Those who participated in the museum’s first free night for federal employees are encouraged to attend again. New families are also welcome for a night of food and fellowship. A buffet dinner will be provided, including pizza generously donated by Chef Joel Trocino of Amici’s Restaurant, 35 Main St., Poughkeepsie.

Free admission to the event is for two adults (one of whom must be a federal employee) and their children living in same household. Couples, singles and seniors without children are also welcome to attend this event and join in for dinner, conversation and play. The event is free, but pre-registration is required. Tickets may be reserved online at http://bit.ly/MHCMFederalFreeNight or by calling the museum during business hours at (845) 471-0589.

The museum is located in the heart of the historic waterfront in Poughkeepsie, nestled between two city parks, just steps away from the Poughkeepsie Metro-North train station and fabulous restaurants.

Mid-Hudson Children’s Museum Offers “Free Pizza & Play Night” for Families of Federal Workers Affected by Government Shutdown

The Mid-Hudson Children’s Museum invites local singles, couples and seniors without children, and families of federal employees affected by the current government shutdown to a free night of pizza and play on Thursday, January 10, from 5 pm to 8 pm.

Free admission to the event is for two adults (one of whom must be a federal employee) and their children living in the same household. The event is free, but pre-registration is required. Tickets may be reserved online at http://bit.ly/MHCMFederalemployeefreenight or by calling the museum during business hours at (845) 471-0589. Pizza will be generously donated by Chef Joel Trocino of Amici’s Restaurant, 35 Main St., Poughkeepsie.

This event is best suited for families with young children (ages 0-7). All adults admitted must be accompanying children and attendees must show federal ID to enter. Parental supervision is required at all times. No drop-offs are permitted. Free parking is available at the Mid-Hudson Children’s Museum, with overflow parking at Waryas Park.

The Mid-Hudson Children’s Museum is the ideal destination for families with young children. Recent awards include Hudson Valley Magazine’s “2017 Best Museum” and “2018 Best Birthday Parties,” Hudson Valley’s “2018 and 2017 Favorite Kid-Friendly Museum” and “#1 in the “2018 Top 20 Places to Take Kids in the Hudson Valley” by Kids Out And About. With exhibits that focus on early literacy, art, STEM, and the local community, the museum provides an educationally rich environment through which children have the opportunity to develop foundational skills, to engage in purposeful play, and to develop interpersonal connections.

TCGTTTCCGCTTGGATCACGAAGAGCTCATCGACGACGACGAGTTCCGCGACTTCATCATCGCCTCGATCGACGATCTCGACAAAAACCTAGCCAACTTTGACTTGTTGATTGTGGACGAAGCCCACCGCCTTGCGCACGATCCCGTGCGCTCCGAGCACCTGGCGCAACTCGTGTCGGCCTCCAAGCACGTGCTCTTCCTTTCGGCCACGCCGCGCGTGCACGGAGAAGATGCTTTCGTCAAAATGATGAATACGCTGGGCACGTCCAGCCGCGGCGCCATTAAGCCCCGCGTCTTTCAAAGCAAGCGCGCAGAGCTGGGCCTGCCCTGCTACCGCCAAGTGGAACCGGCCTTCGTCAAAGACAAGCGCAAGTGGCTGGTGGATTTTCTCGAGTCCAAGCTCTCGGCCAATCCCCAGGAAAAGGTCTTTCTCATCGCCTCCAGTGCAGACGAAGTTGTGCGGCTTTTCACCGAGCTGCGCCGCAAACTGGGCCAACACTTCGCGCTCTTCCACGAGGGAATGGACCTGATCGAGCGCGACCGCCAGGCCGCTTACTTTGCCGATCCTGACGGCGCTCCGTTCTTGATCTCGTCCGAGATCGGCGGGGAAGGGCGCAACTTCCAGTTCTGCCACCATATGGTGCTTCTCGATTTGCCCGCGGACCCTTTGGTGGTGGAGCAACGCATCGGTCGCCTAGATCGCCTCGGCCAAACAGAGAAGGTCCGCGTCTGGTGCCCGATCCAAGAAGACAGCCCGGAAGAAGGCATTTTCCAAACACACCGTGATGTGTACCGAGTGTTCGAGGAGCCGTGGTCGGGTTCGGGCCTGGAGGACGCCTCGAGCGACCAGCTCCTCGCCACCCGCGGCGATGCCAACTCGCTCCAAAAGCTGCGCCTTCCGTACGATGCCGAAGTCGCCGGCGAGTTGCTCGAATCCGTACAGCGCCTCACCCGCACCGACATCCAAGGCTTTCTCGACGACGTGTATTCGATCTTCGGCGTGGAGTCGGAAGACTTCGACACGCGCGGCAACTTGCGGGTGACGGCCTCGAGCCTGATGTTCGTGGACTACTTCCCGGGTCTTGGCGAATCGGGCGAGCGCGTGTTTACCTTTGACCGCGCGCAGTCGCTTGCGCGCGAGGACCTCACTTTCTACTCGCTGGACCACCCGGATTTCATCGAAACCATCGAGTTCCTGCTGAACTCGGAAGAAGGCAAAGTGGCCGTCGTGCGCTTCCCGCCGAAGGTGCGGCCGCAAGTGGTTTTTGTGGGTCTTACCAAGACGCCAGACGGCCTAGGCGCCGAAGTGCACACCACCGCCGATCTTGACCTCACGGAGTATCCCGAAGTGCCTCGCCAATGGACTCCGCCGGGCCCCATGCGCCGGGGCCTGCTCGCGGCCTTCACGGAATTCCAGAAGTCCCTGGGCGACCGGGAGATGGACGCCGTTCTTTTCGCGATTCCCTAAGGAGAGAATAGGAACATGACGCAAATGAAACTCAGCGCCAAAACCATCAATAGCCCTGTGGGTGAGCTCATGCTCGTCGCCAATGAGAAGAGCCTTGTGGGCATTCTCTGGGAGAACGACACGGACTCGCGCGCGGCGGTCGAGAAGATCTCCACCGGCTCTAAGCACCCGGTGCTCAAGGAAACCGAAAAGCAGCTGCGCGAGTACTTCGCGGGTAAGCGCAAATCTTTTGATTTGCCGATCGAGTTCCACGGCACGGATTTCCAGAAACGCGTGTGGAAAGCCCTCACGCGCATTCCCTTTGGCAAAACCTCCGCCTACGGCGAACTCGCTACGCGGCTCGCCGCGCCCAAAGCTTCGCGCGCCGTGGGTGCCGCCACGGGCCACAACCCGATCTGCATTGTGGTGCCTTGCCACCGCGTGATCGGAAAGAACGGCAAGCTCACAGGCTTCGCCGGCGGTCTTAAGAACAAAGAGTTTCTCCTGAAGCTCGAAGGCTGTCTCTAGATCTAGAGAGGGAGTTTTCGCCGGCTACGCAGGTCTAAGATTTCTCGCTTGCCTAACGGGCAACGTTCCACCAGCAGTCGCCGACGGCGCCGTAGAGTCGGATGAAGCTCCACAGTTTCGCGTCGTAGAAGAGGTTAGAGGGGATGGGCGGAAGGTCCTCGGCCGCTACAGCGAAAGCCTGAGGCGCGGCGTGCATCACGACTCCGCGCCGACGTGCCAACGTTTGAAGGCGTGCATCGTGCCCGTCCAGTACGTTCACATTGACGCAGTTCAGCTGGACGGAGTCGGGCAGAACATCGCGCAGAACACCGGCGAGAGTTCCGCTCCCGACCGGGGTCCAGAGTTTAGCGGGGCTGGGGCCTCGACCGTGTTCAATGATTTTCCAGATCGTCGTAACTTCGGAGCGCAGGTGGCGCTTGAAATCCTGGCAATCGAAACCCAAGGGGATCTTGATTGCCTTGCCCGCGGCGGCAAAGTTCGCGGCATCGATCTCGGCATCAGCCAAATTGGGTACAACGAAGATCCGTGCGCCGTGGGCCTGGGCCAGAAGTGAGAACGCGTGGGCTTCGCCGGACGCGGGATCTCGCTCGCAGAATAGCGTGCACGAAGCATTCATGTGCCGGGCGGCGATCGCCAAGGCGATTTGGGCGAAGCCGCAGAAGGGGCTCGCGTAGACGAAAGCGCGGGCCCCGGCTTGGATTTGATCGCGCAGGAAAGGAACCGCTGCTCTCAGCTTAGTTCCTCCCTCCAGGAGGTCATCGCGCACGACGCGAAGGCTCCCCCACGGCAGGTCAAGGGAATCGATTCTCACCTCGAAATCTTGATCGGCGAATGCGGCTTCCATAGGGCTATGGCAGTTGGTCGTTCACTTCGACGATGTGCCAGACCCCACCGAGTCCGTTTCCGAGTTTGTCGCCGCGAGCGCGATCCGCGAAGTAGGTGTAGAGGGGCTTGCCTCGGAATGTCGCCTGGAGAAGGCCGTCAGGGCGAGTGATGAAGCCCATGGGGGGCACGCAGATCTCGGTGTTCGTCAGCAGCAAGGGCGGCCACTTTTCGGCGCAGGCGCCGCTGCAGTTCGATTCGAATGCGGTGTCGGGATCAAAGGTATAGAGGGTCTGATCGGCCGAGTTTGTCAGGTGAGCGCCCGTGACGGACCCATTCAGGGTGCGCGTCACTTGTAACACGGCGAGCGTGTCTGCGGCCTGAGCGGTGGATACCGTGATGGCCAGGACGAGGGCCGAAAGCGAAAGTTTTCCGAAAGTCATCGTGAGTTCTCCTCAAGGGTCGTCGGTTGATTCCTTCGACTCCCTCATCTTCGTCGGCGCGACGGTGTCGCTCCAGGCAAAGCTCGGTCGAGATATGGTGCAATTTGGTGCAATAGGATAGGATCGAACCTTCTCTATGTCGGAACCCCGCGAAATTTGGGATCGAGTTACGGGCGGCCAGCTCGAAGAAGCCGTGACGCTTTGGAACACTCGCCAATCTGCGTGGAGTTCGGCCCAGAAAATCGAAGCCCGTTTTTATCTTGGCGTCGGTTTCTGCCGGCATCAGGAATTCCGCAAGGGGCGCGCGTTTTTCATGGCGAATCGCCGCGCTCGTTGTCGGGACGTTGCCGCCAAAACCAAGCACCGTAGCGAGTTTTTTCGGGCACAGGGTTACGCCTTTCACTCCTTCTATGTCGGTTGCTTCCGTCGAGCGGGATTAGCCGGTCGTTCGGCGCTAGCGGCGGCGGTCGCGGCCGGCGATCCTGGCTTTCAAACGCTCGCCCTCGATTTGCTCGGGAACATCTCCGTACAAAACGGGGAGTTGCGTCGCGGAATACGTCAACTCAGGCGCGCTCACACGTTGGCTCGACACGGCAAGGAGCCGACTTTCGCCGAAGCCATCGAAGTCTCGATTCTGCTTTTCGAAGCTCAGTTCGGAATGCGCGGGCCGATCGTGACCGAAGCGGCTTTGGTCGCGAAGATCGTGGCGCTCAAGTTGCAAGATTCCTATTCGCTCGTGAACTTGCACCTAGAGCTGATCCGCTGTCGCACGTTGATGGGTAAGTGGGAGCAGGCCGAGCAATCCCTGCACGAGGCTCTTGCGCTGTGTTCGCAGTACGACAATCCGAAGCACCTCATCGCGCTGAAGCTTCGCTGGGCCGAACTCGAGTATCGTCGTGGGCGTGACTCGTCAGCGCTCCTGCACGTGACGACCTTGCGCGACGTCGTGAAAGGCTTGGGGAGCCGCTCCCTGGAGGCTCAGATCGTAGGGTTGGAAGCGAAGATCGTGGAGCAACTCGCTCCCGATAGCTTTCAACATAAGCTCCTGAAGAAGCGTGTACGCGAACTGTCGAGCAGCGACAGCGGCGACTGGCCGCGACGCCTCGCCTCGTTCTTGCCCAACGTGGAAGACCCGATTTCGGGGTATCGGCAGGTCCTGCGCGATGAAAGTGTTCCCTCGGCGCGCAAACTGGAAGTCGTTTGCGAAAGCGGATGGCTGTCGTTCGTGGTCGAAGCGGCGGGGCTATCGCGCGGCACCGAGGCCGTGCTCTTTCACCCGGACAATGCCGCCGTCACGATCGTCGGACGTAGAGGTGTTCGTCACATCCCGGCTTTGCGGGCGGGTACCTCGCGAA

The museum is located in the heart of the historic waterfront in Poughkeepsie, nestled between two city parks, just steps away from the Poughkeepsie Metro-North train station and fabulous restaurants. The Mid-Hudson Children’s Museum is open Tuesday through Saturday from 9:30 am to 5 pm, and Sundays from 11 am to 5 pm, and on select Monday holidays. Admission is $10 per person. Children under 1 year are free. Visit mhcm.org or call (845) 471-0589 for more information.

The Highlands Current Needs Your Help! Seeking Fundraising To Continue Covering Beacon

The Highlands Current is a local newspaper you’ve seen around town, stacked in storefronts, and now in the blue boxes that keep popping up on street corners. The paper is a nonprofit organization, and while they do rely on advertising, they count on individual donations more - 75% of publishing costs come from donors! The paper, which is distributed for FREE, is in the final, heated days of their big fundraising appeal, and needs Beacon’s help! Beaconites are so important to the publication, that the paper has invested in an ad campaign here at A Little Beacon Blog to help them get the word out. And you know we love helping to spread the good word.

Years ago, the Highlands Current was launched and covered Cold Spring, Garrison, Nelsonville and North Highlands. In 2015, they expanded their coverage to include Beacon by dedicating at least two reporters, Jeff Simms and Brian PJ Cronin, to cover the Beacon “beat” (newspaper term), as well as Alison Rooney to feature stories on the arts, Michael Turton with some articles (he also delivers the papers all around town) and Pamela Doan, the editor of the Calendar section that includes Beacon events in their roundup. And now I too have joined the ranks as a columnist with my “Kid Friendly” column over there. If you attend City Council or Board of Education meetings, you stand a good chance of seeing Jeff or Brian in the unofficial “press box” (aka somewhere in the front rows).

Highlands Current Quick To Report On Important Issues

Thanks to this dedication, The Highlands Current is often the first to report on big changes coming out of our City Council - changes that impact your daily life here in Beacon. Also because of this investment, their reporters follow different events each week at these meetings, so are super familiar with the twists and turns the issues make, and often weave these significant details into their articles for better context. Because they print on paper, a newspaper doesn’t get to use as much space as a blog does, so often they have to select their words so carefully, and cram hours’ worth of events and pages of supporting documents into three tiny paragraphs!

The paper published this picture to show how two Beacon Reporters  work from the Telephone Building  through Beahive’s shared office space.